“I've had this family for at least 20 years,” Blum noted when reached by phone Sunday night. “I'm very familiar with the family. This mare ran as a 3-year-old in New York and won her first start by 13 1/4 lengths under wraps… Not that long after she was retired, Flawless's dam Oyster Baby (Wild Again) died. She was only seven years old. I bumped into [Flawless's trainer] Bill Mott at Keeneland a year or two later and told him, 'I'm a commercial breeder and I don't know whether I can sell foals out of the mare that would bring much money because the page is going to have two blank dams.' Bill's comment to me was, 'Sell your other mares, but keep her.'”

Flawless, who bested a full-sister to none other than Tapit in her debut romp, was second in her only other start at the allowance level. She is a granddaughter of GSW Really Fancy (In Reality) and hails from the female family of highest-level winners Seventh Streeth, Reynaldothewizard and American Gal.

Authentic, her fourth foal, was a $350,000 KEESEP yearling.

“She didn't bring what I expected, and she's worth more to me,” Blum concluded. “She is due to foal a full-brother to Authentic in January.” —@BDiDonatoTDN

Bradley and Partners Rewarded Sunday

You couldn't necessarily see it behind his mask, but it was still a safe bet that Pete Bradley was all smiles Sunday after he and his partners' She's a Julie (Elusive Quality) garnered a winning bid of $3 million from the Spendthrift team. The two-time Grade I winner, who was campaigned by Bradley Thoroughbreds, Tim and Anna Cambron, Denali Stud, Rigney Racing and Madaket Stables, was consigned by the Bandoroff family's Denali as hip 208.

“In this year, it is so hard to have expectations–that's the thing,” the bloodstock agent said when asked how the final price stacked up to what he was anticipating. “If you looked at what she was… I told somebody, if this was 2019, she's $2.5 million to $3 million. Here, I didn't know. It's good to see that quality sells; that pedigree, beauty and race record can bring that kind of money. When we all get lucky enough to get a filly like that, you should reap a reward. She's a beauty, and I'm so glad Spendthrift bought her; I'm so glad I'll be able to see her offspring run.”

Bradley had passed on She's a Julie at the 2016 Keeneland September sale when she sold for $160,000, but led a group to buy into her after she took the 2018 GIII Iowa Oaks (click for more). That investment soon proved shrewd, as she finished second in the GI Alabama S. next out, took two more Grade IIIs and then annexed the GI La Troienne S. last year on the GI Kentucky Oaks undercard. She added the GI Ogden Phipps S. this June, ultimately retiring with seven wins and nearly $1.2 million in earnings under Hall of Famer Steve Asmussen's tutelage.

“I'm always cautiously optimistic, but she was way over her reserve; our racing partnerships are here to sell when we are finished with the racing end of it,” Bradley said when asked if seeing other high-dollar mares sell well prior to She's a Julie gave him any added confidence. “What Steve Asmussen did with this filly is unbelievable; we were lucky to get in when we got in on her. This is another one that nobody passed the vet on as a yearling, and I hope that keeps echoing back to the buyers of yearlings that they don't have to be perfect to be sound. She was everything we could've hoped for and it was one of the best rides I've ever had, and I've been lucky to have some good ones.”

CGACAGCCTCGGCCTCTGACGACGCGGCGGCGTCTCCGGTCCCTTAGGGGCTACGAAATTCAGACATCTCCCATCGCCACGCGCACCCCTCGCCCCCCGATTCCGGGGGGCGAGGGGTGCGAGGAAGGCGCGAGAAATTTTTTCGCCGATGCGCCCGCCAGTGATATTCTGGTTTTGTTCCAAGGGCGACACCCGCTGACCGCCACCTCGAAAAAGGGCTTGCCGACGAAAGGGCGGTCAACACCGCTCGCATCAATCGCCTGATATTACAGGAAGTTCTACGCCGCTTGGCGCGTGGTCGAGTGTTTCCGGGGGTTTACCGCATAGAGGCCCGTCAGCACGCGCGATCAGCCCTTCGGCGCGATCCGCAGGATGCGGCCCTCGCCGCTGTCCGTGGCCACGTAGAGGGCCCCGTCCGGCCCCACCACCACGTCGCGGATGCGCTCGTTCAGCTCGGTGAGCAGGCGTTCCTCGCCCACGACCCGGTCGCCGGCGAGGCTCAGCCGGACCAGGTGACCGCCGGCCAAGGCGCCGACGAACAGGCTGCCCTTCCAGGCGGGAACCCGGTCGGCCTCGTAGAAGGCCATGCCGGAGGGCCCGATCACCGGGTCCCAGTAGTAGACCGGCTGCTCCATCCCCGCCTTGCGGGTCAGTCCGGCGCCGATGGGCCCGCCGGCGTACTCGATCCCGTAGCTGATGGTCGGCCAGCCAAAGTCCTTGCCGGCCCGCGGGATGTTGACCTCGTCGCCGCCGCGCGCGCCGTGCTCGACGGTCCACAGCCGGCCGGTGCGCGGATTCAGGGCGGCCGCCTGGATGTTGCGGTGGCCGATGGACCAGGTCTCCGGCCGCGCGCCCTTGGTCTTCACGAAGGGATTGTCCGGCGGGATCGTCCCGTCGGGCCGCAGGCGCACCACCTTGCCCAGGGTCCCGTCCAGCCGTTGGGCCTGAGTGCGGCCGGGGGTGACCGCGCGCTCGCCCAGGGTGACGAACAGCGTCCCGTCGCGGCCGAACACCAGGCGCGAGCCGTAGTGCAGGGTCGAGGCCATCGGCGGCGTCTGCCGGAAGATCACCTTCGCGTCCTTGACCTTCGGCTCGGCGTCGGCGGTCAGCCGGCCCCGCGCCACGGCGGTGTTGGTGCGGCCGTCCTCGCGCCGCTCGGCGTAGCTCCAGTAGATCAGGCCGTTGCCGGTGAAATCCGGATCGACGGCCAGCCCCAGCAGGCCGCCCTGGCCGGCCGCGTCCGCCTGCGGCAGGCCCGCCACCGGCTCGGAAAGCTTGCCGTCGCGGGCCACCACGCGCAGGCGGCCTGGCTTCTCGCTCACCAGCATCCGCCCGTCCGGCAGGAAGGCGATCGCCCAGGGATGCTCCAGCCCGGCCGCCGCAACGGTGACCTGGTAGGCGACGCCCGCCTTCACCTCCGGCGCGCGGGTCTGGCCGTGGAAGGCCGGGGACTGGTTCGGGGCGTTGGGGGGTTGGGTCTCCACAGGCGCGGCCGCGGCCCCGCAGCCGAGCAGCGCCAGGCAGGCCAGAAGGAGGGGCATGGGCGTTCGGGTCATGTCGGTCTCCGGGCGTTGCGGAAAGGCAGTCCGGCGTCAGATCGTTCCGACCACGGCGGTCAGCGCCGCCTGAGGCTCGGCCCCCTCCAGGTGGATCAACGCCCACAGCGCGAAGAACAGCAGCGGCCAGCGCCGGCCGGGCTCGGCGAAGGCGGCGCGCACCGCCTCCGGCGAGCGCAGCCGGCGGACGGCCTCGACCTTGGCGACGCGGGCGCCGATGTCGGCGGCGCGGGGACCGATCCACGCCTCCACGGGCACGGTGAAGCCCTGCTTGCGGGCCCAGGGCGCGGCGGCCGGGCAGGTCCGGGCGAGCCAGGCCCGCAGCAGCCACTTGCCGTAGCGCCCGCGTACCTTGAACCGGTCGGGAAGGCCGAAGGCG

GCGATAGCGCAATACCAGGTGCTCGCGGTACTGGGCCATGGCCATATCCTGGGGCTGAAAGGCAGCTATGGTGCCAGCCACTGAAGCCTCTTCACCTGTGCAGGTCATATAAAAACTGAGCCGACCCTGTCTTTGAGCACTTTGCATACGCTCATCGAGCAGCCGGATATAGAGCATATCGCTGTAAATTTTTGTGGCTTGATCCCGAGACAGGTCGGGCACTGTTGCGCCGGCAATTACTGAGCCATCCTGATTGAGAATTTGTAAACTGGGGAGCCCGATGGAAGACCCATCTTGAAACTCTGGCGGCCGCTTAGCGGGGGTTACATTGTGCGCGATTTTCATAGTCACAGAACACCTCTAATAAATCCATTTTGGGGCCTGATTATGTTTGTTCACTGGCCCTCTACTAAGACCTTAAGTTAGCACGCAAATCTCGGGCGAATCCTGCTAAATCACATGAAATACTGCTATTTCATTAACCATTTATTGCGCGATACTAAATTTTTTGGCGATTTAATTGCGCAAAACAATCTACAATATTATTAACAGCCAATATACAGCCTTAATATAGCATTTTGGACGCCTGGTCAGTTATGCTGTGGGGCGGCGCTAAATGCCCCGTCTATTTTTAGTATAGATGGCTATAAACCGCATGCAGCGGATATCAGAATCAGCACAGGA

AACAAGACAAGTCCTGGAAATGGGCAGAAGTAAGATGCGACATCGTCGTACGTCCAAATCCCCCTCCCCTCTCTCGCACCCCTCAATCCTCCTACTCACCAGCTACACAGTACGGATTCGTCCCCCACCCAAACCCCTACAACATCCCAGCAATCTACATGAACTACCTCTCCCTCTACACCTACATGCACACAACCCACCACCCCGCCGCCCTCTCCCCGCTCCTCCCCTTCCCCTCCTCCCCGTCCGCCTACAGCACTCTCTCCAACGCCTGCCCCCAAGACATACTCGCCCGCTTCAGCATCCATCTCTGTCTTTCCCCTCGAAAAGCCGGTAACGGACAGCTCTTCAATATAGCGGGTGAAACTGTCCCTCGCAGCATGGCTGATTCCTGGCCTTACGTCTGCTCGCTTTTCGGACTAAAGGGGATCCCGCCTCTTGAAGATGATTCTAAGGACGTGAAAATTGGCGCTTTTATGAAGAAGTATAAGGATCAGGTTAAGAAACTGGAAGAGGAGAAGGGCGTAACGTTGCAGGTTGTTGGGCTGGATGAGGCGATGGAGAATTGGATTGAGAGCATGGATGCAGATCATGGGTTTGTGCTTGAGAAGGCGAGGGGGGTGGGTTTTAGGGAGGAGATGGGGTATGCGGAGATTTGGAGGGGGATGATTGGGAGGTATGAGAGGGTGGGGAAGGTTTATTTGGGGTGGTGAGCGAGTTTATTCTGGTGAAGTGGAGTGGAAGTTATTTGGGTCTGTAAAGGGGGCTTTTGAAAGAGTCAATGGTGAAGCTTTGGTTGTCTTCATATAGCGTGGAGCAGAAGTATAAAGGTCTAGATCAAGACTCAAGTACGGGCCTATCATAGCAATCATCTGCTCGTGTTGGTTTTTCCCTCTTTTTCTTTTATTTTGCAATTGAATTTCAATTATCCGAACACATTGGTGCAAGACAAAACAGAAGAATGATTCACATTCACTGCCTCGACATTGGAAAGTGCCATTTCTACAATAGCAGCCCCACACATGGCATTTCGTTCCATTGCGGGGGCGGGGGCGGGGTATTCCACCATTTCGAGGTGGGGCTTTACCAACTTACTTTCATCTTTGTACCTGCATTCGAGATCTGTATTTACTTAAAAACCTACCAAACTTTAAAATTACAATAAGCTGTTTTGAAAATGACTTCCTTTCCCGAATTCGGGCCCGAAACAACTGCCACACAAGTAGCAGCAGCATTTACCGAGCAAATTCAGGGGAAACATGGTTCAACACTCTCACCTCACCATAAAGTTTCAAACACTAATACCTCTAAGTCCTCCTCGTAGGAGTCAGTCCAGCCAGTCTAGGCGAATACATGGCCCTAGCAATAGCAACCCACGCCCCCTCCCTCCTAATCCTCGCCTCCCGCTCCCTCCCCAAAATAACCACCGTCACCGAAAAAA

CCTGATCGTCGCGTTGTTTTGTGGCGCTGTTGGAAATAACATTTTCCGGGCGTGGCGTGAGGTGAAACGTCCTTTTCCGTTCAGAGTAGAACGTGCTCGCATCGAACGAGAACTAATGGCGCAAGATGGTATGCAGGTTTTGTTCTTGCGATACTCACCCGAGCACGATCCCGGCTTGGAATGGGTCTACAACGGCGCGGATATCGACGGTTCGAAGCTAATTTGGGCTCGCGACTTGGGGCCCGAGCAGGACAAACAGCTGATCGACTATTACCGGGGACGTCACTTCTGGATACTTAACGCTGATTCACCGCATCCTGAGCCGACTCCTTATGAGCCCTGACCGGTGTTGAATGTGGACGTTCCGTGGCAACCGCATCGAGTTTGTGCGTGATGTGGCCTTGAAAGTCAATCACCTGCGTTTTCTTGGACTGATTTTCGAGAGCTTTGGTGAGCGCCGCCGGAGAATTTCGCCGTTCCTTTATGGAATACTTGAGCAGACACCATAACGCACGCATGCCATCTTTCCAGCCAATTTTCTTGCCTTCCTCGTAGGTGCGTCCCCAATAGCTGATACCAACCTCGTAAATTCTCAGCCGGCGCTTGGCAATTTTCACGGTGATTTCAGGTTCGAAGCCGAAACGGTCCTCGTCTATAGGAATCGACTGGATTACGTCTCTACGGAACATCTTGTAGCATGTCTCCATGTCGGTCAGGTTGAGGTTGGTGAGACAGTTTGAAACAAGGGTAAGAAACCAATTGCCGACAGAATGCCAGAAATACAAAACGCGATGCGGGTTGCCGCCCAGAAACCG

Past Bradley stand-outs to sell at Fasig November include Dayatthespa (City Zip) (2014, $2.1 million) and Dacita (Chi) (Scat Daddy) (2017, $1.85 million). —@BDiDonatoTDN

Got Stormy Gets Mare Portion Started

MGISW turfer Got Stormy (Get Stormy) was the first big-name mare through the ring Sunday evening at Fasig-Tipton, and GI Breeders' Cup Classic-winning Spendthrift Farm came out on top to take her home for $2.75 million. The 5-year-old was consigned to the sale by Meg Levy's Bluewater Sales as hip 168 on behalf of owner Gary Barber.

“Starting out with this being the first [mixed] sale of 2020, I didn't really know what to expect,” Levy admitted. “And this was the first big mare we were taking through the ring tonight. The foal market looked a tad spotty to me–just starting out, but it's really two separate markets. So, I have to say I was a bit nervous walking up here. She had plenty of attention, but 2020 has been filled with surprises–now it's a happy one.”

Produced by a half-sister to Grade II winners Smooth Air (Smooth Jazz) and Overdriven (Tale of the Cat), Got Stormy was a $45,000 Fasig-Tipton Midlantic 2-year-old in 2017. She was sold privately to Barber off a fourth-place run as a maiden at Gulfstream second out the following January, and was turned over to Mark Casse. The chestnut annexed the GIII Ontario Colleen S. that summer, but really hit her stride last year in the second half of her 4-year-old season, besting the boys in the GI Fourstardave H. at Saratoga, finishing second in the GI Breeders' Cup Mile and adding the GI Matriarch S. She cut back this fall to take the GIII Kentucky Downs Ladies Sprint S. and GIII Buffalo Trace Franklin County S., and was fifth in the GI Breeders' Cup Turf Sprint on Saturday.